Wednesday, April 8, 2009

The Fallen Tree

note: in the spring of 2007, I was working on building props for my haunt. While talking over the process of creating interesting characters with several other haunters, I decided to start from a deep internal feeling, drawing on my childhood memories as the basis for the props. What developed from this idea was much more than just building interesting characters...I feel it has helped me capture emotion and a sense of being that I would have never been in touch with. The act of writing these thoughts down and dredging up the past to analyze it in a new way has put me in touch with a creativity that I thought was left long ago in my past.

I have always been a bit fascinated by trees that have been uprooted. There was a huge beech tree that fell over in a storm about a mile from my house last summer....they cleaned up the tree but the roots are still there, torn from the ground, creating a hollow or cave. I have driven past this thing for six or eight months now, and I still have to look at that root cave. It's there, on the left...down a hill and in the flat area next to the creek. There is just something about it that creeps me's dark, it's jagged, its like a mouth or a squinted eye. Is this part of a dark creature or is it where the creature lives? I just don't know..... I can smell the heavy, damp, earthy smell even while I am a fresh shovelful of dirt. The smell of a freshly turned field in the spring after all the winter's moisture has drained away. I can hear the hollow, muted sound of a raspy breath. I take a deep, cautious inhale, but no exhale as I listen for sounds of movement. I remember my Grandpa's was always very musty smelling. He kept lots of plastic flowers on the shelves as decorations, but the dank and dust and mildew gave them a peculiar plasticy "old" smell. One side of the basement was finished, and the other was utility space. It had a painted floor that was always cold and slightly sweaty. Under a set of small windows was a washer and dryer. This was the active part of the basement where my Grandma would do her wash. She kept an old rug loom in this part, where she would labor away making throw rugs out of rags to sell for spending money. On the other side of the basement there was a water softener....the old kind that would make groaning sounds and occasionally let out an alarmingly loud deep noise as it "cycled thru" as my Grandpa always said. There were shelves lining the wall where Grandma kept the vegetables she had canned from their garden. And in the other corner was a furnace. This was an ancient monstrosity that looked like a cremation oven. Metal tubing striking out at odd angles to all parts of the house. A large metal door on the body of the furnace. Overly large, overly hot. Beside the furnace was a niche that always housed an old metal bed. for company. in the basement. beside the furnace. mildew and dirt. It had a set of exposed metal springs, and made creaking noises no matter how still you tried to be.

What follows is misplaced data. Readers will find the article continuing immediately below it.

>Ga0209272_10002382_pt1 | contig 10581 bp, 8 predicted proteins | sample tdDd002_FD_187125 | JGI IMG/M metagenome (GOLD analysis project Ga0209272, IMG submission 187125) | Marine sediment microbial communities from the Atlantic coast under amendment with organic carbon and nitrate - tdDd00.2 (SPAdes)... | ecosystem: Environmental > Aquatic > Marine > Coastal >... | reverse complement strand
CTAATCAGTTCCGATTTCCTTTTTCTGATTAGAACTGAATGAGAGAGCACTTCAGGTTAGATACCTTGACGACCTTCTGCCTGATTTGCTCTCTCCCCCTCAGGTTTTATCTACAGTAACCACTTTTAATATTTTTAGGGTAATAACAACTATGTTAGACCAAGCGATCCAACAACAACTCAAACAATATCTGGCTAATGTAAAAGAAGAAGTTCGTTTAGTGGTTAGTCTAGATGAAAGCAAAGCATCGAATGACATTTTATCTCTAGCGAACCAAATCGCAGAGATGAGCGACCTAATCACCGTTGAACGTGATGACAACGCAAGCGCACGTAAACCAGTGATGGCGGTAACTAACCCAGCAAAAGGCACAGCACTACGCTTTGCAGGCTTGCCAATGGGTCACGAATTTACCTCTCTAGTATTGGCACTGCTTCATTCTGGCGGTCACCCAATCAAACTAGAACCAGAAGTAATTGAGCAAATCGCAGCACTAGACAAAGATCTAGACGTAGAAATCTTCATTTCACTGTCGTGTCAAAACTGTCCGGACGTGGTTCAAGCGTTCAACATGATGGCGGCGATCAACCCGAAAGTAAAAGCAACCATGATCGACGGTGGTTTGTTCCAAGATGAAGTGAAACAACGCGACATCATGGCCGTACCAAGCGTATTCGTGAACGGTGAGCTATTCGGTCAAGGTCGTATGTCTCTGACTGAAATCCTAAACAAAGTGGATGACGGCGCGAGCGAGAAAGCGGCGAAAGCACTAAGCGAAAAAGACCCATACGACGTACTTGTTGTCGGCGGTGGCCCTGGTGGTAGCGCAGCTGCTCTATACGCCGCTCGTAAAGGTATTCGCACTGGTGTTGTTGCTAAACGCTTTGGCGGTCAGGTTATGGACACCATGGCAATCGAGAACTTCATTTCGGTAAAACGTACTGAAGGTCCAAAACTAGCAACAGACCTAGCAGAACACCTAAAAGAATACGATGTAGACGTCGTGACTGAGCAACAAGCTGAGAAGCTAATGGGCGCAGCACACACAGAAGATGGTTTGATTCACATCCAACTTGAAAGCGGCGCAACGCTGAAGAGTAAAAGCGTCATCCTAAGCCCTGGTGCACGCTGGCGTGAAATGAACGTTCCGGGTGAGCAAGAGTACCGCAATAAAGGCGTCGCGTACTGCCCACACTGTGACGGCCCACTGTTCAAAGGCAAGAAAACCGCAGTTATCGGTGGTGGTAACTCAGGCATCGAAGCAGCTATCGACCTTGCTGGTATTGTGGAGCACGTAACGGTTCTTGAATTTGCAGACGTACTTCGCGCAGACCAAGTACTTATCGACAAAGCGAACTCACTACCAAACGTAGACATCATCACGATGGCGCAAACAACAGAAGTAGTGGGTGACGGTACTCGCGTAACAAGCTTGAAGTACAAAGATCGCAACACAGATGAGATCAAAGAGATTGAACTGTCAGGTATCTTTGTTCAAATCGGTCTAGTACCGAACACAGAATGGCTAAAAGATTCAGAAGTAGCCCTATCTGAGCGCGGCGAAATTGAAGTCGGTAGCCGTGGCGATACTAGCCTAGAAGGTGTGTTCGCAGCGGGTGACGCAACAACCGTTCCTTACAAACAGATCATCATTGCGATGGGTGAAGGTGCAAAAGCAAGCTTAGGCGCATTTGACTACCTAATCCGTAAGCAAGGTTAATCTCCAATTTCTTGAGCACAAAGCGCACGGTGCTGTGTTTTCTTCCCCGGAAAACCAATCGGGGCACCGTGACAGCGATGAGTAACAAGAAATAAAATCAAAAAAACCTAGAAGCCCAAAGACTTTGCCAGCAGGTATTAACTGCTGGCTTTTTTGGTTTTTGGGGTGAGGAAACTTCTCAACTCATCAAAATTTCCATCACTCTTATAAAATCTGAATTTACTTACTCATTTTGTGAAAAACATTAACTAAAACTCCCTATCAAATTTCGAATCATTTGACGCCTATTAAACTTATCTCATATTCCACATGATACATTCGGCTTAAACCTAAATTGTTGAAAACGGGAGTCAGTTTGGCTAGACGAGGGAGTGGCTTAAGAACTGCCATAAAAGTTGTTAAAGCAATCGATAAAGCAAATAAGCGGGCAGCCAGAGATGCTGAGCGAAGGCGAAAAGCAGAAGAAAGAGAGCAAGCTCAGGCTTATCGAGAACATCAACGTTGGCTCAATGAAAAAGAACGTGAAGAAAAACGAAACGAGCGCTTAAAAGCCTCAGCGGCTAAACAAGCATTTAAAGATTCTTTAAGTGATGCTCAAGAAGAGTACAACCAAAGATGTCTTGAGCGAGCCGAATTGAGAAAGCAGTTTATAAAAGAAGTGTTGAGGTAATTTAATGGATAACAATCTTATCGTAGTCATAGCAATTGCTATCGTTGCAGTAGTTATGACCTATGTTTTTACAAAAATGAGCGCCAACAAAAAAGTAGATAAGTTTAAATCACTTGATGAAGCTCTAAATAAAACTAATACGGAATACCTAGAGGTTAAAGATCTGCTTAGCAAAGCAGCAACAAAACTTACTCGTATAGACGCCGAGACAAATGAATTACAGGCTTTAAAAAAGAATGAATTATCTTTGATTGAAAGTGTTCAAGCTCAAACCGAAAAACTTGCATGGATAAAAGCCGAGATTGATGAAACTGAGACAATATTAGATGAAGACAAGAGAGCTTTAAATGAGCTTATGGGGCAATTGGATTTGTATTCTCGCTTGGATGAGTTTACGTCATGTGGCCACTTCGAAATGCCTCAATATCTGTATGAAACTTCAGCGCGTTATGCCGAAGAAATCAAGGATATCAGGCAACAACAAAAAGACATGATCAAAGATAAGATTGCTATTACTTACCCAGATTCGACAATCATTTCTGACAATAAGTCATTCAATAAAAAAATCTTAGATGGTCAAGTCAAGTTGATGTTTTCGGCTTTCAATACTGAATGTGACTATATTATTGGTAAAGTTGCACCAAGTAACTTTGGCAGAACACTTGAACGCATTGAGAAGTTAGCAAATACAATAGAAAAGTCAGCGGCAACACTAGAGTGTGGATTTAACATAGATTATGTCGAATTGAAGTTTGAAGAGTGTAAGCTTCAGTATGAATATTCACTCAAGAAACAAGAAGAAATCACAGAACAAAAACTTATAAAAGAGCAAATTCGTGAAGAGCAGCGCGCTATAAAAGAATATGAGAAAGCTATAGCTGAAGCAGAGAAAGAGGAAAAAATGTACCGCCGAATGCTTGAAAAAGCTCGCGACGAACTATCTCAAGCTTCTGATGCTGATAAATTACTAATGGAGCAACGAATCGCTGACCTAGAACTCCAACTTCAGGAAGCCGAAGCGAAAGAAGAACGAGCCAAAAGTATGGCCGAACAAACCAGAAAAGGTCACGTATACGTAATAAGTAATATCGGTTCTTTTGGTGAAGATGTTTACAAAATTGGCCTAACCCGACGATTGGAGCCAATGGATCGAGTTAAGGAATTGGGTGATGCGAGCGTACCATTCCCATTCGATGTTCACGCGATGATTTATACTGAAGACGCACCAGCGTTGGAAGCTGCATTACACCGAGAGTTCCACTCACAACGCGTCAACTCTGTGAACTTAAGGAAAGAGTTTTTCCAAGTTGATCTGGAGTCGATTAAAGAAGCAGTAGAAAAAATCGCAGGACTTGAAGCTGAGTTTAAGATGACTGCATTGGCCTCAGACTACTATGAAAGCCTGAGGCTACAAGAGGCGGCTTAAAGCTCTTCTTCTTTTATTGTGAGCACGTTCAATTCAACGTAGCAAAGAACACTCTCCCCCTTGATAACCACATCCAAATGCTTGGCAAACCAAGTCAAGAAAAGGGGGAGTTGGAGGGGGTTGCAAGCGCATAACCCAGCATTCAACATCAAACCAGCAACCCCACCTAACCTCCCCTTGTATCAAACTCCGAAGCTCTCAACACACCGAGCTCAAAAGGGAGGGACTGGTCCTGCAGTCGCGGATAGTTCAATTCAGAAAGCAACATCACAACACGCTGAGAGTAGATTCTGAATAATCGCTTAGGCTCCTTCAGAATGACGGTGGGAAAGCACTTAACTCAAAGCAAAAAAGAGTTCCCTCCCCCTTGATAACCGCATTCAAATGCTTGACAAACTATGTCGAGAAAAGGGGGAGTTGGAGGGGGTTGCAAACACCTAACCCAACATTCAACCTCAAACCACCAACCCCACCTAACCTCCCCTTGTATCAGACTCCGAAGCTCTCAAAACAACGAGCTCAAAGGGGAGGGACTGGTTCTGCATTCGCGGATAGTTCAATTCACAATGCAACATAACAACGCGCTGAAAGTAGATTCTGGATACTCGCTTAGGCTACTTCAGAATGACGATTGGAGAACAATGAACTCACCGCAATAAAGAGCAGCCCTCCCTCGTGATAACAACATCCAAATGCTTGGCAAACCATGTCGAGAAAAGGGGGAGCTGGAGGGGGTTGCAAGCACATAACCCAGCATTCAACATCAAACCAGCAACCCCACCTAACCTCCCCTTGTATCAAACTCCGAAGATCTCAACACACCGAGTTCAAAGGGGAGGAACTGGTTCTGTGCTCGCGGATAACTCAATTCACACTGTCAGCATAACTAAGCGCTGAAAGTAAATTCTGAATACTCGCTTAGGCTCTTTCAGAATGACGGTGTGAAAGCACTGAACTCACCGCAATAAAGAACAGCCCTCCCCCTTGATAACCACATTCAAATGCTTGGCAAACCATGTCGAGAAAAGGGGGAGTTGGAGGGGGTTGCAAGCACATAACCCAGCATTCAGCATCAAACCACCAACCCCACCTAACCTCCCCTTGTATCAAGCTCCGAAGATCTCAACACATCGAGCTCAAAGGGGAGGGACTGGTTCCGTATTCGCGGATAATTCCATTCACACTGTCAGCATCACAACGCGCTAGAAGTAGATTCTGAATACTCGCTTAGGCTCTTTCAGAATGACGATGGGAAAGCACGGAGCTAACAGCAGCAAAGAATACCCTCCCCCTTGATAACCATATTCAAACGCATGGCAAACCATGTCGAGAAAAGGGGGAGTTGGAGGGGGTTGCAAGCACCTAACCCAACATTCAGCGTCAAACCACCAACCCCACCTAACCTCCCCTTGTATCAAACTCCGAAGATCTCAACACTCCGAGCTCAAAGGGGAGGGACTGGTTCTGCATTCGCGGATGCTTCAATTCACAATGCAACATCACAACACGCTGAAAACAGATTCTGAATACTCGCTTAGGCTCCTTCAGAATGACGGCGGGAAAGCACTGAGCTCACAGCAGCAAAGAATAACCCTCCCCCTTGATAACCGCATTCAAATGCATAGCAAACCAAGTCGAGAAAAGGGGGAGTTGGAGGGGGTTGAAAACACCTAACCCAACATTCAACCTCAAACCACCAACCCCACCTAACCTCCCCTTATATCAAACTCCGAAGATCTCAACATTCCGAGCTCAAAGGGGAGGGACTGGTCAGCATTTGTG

And then there it was. Looking from the bed, you could see an access hole to the crawlspace behind the huge old furnace. The hole was at the top of the wall, and was the size of two absent cinder blocks. We weren't supposed to go in there, but every now and then curiosity would get the best of us (me and my 2 brothers) and we would anyway. The crawlspace had a packed dirt floor, that started about 3 feet below the opening and rose to about a foot below the floor of the house at the far end. It was dark. The only light in this cavity was what entered thru the cinder block hole. Looking down that first drop was like looking into an abyss until your eyes adjusted to the light. The smell here was of undisturbed, dry dirt and broken limestone. We would look, check that nobody was coming, listen for steps on the floor above, and then ever so slowly make the unsure, headfirst descent into the crawlspace. Headfirst was the only physical way to get into this space....our small bodies, the height of the opening at the top of the wall, and the drop on the other side dictated this. I remember quietness. The still of a tomb. The smell of the dirt. Scared of getting caught, but wanting to know. Inside the crawlspace. Listening. a deep breath in but no exhale. There were old broken toys half buried in the crawlspace floor. I never knew whose they were, and couldn't ask for fear of getting in trouble. Old metal cars and trucks with missing wheels. An old plastic train car. Army men. The thrill of being with the forbidden place, the anxiety, the fear, the smell, the quiet, the dark.

There is something about the exposed roots of that big old beech tree....


  1. It's a great sensory memory, and lovely story.

  2. Thanks Ghoul Friday. I will be sprinkling in stories like this amongst the props just to give some background of my creative process. God, I have issues!